THE BLOG

The 7 Keys To Finding A Perfect Life Coach (For You)

06/08/2016 11:37am ET | Updated June 9, 2017
This post was published on the now-closed HuffPost Contributor platform. Contributors control their own work and posted freely to our site. If you need to flag this entry as abusive, send us an email.

So you'd like to hire a life coach...

You are doing ok, yet something is missing in your life and you have a desire for an unspecified change. Perhaps, you are dealing with some challenges in your personal or professional life -- with your relationship, finances, health or career -- feeling off kilter, unsure how to restore the balance as nothing seems to work. Or you feel restless, having outgrown your comfort zone, and seek to step up to the next level of your amazing life experience.

Whatever the driving force and reasons for seeking professional help, you have decided to hire a life coach.

What is life (personal) coaching

While coaching is a professional relationship bound by a coaching agreement or contract, it is also a deeply personal, if not intimate, relationship at the same time. Think of your coach as a blend of your best mate, an authority figure, a teacher and your guardian angel. They know you and understand you better than you understand yourself; you can tell them your darkest secrets without being judged; they will guide you through your heaviest storm to the safety of the shore, and their job is -- in essence -- to build a high level of self-awareness and self-empowerment within yourself.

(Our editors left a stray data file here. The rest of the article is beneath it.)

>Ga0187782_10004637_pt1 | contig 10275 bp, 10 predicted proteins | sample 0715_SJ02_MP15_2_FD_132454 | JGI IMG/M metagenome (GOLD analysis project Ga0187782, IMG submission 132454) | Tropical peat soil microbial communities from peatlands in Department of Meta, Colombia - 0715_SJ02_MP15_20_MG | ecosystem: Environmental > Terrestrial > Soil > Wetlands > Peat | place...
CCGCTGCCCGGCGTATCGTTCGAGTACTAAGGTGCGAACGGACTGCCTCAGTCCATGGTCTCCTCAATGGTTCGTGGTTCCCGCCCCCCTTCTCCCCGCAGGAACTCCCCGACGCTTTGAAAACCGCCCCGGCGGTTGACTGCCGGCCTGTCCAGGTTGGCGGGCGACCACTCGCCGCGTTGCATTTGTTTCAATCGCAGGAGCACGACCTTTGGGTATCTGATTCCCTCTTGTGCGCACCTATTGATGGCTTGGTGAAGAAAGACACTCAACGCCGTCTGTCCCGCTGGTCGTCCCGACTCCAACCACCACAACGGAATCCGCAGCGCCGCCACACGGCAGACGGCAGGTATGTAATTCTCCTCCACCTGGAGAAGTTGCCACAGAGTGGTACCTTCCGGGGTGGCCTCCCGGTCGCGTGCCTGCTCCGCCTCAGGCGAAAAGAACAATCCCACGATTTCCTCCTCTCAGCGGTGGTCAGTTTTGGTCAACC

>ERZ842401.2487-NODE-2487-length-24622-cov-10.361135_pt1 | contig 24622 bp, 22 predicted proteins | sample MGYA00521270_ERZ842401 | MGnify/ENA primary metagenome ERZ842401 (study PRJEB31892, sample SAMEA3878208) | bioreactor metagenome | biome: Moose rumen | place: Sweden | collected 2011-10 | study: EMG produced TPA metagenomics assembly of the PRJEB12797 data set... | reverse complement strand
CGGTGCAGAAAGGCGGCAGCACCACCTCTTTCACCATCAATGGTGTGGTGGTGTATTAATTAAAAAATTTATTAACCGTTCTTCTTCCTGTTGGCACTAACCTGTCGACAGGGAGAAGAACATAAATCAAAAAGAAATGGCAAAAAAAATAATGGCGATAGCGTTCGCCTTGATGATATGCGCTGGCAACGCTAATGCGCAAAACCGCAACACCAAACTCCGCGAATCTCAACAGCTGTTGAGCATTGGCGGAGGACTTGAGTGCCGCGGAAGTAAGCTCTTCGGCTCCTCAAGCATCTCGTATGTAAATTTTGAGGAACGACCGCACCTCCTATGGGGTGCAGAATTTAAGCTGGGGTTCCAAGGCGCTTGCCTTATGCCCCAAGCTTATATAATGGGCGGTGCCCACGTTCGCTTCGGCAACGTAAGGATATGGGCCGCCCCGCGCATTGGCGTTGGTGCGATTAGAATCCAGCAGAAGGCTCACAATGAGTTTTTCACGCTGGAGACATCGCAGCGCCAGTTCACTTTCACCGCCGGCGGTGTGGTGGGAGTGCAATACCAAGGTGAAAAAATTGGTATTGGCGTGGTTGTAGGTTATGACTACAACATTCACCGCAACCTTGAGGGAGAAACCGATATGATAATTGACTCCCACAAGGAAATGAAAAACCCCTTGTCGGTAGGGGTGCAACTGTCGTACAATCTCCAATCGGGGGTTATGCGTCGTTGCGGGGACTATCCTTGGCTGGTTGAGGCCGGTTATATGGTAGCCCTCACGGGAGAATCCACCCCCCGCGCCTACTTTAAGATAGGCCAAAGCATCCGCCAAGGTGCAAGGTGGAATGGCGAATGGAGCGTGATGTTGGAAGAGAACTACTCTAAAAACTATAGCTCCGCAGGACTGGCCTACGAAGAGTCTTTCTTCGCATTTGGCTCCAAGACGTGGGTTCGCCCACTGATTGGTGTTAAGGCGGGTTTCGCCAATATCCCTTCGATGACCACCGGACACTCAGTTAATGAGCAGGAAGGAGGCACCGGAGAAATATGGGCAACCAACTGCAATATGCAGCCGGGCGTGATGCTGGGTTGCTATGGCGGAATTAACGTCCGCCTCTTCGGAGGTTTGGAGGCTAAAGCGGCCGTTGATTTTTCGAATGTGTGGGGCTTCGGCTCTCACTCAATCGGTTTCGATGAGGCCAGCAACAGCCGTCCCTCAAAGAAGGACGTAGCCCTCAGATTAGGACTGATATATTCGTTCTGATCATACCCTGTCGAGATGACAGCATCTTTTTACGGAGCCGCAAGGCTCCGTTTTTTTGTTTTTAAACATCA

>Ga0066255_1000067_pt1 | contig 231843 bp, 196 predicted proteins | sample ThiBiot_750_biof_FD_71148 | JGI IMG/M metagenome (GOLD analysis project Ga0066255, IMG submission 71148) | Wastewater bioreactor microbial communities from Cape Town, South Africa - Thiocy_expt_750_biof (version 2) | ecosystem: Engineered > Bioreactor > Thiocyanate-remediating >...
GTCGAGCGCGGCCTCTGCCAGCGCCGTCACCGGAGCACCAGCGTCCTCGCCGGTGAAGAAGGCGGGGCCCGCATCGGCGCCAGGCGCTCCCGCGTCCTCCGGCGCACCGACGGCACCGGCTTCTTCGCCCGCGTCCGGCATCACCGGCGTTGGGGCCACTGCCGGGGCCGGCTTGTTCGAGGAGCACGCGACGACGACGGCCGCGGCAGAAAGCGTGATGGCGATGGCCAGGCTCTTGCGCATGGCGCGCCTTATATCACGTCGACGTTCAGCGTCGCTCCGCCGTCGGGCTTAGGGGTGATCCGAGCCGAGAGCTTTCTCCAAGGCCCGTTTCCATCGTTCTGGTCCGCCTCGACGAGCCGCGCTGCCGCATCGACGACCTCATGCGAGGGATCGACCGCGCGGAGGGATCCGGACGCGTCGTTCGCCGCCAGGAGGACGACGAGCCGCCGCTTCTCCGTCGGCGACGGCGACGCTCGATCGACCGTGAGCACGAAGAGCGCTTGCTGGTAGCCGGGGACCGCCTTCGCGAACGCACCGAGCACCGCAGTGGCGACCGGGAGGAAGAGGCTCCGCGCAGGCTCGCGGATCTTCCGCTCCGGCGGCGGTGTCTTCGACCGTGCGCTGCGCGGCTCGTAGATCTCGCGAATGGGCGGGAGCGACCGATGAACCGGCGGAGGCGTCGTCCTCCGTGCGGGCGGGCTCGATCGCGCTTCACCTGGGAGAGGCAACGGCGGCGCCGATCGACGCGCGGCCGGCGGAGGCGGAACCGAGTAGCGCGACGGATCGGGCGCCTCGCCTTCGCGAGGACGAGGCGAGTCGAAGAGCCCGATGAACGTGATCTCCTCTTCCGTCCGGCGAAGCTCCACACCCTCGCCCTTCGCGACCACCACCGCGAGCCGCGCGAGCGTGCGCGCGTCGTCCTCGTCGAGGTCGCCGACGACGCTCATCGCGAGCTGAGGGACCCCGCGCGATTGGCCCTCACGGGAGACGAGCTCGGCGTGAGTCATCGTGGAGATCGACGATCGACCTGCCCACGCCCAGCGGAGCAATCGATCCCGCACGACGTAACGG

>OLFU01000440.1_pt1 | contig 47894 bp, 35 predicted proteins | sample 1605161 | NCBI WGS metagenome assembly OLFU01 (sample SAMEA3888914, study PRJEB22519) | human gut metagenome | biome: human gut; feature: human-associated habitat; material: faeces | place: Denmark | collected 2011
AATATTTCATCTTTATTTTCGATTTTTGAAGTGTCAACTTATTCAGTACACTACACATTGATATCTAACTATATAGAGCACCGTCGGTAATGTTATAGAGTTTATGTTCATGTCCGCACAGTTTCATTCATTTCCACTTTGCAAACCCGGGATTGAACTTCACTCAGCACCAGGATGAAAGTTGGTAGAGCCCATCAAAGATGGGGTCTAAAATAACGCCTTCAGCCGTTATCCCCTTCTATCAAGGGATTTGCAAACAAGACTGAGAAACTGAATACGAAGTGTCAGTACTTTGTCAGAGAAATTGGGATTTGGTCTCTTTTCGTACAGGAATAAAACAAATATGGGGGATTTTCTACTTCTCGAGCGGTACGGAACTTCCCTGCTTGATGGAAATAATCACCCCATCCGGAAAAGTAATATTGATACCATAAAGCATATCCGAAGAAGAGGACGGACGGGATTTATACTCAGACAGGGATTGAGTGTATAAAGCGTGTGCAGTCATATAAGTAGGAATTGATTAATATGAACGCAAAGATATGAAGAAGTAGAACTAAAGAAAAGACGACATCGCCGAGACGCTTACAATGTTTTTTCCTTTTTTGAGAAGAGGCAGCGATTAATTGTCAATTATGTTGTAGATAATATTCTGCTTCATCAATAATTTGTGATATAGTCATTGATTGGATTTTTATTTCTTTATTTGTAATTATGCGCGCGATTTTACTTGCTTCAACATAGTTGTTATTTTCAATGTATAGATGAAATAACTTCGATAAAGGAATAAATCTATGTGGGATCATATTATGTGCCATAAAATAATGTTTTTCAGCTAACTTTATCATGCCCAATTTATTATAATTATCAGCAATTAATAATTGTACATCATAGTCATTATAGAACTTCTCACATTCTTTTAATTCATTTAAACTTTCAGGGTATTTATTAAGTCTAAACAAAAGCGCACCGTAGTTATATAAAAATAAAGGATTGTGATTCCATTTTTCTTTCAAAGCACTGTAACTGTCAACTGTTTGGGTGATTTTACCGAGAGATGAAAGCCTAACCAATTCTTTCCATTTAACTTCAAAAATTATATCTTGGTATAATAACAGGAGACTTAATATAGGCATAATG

I think you would have noticed here a strong emphasis on the "self," which is the key secret to the coaching success. It is not a passive process of being "fixed," like taking drugs from a doctor. The liberating, transformational outcome of a coaching program begins and ends with YOU.
Personal coaching will not fix your problem; it will help you become the person you need to be to overcome your problem.

It is an important, often life-saving investment in getting back on track, so I will share with you the seven keys to finding your ideal coach:

Key No. 1 -- Coaching qualifications

There are many life-coaching training programs out there, popping up like mushrooms after the summer rain on the bandwagon of popularity of life coaching as a career, some of which can be completed over one weekend online. A suitably trained coach would have obtained (as a minimum) a nationally accredited qualification at Certificate IV or Diploma level, or an equivalent recognized training of at least 6 - 12 months (in Australia).

Key No. 2 -- NLP certification

This key is as important is it is controversial. Coaching based on Neuro-Linguistic Programming (NLP) is exponentially richer and more effective than standard coaching without NLP, although not everyone agrees with this point of view.

A standard coaching approach (without NLP) is what can be described as "surface coaching" which deals with the symptoms the client brings to the coaching session. The results are usually short lasting, as the underlying issue in most cases remains unresolved. Sooner or later, that same issue creates a new symptom for the client who, even more frustrated, comes back with "another problem" to their trusted coach.

By contrast, an NLP-trained coach is focused on what lies underneath the client's problem, and works with them to identify, unpack and resolve the real issue which often has no apparent connection with the symptom the client seeks to address. The outcomes of NLP-based coaching are long lasting (usually permanent), as the changes are programmed in the unconscious mind.

Key No. 3 -- General education and training